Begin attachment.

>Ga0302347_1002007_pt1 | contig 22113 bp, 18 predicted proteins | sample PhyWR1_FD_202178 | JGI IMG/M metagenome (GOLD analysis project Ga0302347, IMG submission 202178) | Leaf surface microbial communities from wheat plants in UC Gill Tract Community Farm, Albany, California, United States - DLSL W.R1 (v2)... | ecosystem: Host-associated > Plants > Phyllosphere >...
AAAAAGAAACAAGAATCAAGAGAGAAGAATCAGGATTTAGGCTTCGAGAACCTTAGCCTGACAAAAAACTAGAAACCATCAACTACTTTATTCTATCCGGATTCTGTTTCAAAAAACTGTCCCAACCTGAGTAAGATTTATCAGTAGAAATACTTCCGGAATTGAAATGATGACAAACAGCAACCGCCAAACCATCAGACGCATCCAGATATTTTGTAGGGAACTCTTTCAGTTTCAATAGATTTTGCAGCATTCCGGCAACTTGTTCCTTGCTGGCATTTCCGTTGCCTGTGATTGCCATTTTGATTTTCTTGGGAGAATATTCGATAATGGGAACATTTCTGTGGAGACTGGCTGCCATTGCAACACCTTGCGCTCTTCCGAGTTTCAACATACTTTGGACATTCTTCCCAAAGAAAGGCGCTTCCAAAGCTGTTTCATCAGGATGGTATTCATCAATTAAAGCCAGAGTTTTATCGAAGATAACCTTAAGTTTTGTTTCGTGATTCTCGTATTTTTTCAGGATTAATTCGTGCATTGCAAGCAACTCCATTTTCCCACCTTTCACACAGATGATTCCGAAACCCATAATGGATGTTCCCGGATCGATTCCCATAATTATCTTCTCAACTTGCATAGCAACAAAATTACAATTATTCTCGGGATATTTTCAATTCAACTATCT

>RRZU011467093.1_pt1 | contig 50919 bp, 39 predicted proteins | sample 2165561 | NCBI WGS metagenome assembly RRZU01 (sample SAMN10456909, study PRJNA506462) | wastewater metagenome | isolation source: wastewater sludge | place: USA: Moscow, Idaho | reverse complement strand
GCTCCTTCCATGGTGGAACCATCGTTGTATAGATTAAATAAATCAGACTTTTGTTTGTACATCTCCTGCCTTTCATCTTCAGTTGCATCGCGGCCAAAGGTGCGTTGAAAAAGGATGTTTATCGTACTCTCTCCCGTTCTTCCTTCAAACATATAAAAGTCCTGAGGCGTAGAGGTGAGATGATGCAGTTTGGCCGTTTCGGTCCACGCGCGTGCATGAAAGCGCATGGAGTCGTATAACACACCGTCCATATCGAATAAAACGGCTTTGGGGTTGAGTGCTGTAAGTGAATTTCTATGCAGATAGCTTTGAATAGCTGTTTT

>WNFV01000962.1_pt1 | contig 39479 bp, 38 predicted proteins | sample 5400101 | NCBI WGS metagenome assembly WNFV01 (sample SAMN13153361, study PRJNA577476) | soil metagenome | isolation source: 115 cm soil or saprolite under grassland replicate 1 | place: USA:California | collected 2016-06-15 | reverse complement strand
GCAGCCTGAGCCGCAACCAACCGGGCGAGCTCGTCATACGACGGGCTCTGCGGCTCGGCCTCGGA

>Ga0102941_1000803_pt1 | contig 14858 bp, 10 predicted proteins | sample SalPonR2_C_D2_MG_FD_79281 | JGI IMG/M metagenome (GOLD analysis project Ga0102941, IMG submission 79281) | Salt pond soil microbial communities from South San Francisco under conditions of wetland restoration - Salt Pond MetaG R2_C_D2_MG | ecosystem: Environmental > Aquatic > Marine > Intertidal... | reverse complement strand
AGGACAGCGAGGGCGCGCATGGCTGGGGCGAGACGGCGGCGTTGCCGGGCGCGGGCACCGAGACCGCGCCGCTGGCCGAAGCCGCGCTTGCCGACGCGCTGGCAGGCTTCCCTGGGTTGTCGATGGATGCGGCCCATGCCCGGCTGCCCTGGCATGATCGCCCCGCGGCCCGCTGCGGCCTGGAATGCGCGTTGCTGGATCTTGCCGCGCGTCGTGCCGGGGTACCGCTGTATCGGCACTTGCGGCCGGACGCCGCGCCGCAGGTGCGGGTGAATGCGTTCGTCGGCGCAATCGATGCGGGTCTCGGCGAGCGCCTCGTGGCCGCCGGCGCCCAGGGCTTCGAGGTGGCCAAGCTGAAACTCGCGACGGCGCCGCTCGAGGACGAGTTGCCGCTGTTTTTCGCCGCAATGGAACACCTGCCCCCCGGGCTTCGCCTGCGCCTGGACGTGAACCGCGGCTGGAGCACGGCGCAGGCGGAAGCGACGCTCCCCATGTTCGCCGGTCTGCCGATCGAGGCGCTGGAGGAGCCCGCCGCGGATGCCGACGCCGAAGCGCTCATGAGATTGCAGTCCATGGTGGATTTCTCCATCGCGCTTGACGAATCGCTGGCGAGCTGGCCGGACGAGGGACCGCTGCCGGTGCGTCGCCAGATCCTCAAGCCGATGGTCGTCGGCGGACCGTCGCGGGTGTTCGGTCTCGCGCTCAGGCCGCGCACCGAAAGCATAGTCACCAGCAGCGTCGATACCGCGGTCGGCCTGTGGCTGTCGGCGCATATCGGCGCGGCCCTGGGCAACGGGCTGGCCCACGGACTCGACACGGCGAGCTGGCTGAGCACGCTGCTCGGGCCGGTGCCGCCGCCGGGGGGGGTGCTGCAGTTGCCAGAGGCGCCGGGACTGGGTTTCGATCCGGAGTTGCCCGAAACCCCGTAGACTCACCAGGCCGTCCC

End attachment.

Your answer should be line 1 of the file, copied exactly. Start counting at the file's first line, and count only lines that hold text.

>Ga0302347_1002007_pt1 | contig 22113 bp, 18 predicted proteins | sample PhyWR1_FD_202178 | JGI IMG/M metagenome (GOLD analysis project Ga0302347, IMG submission 202178) | Leaf surface microbial communities from wheat plants in UC Gill Tract Community Farm, Albany, California, United States - DLSL W.R1 (v2)... | ecosystem: Host-associated > Plants > Phyllosphere >...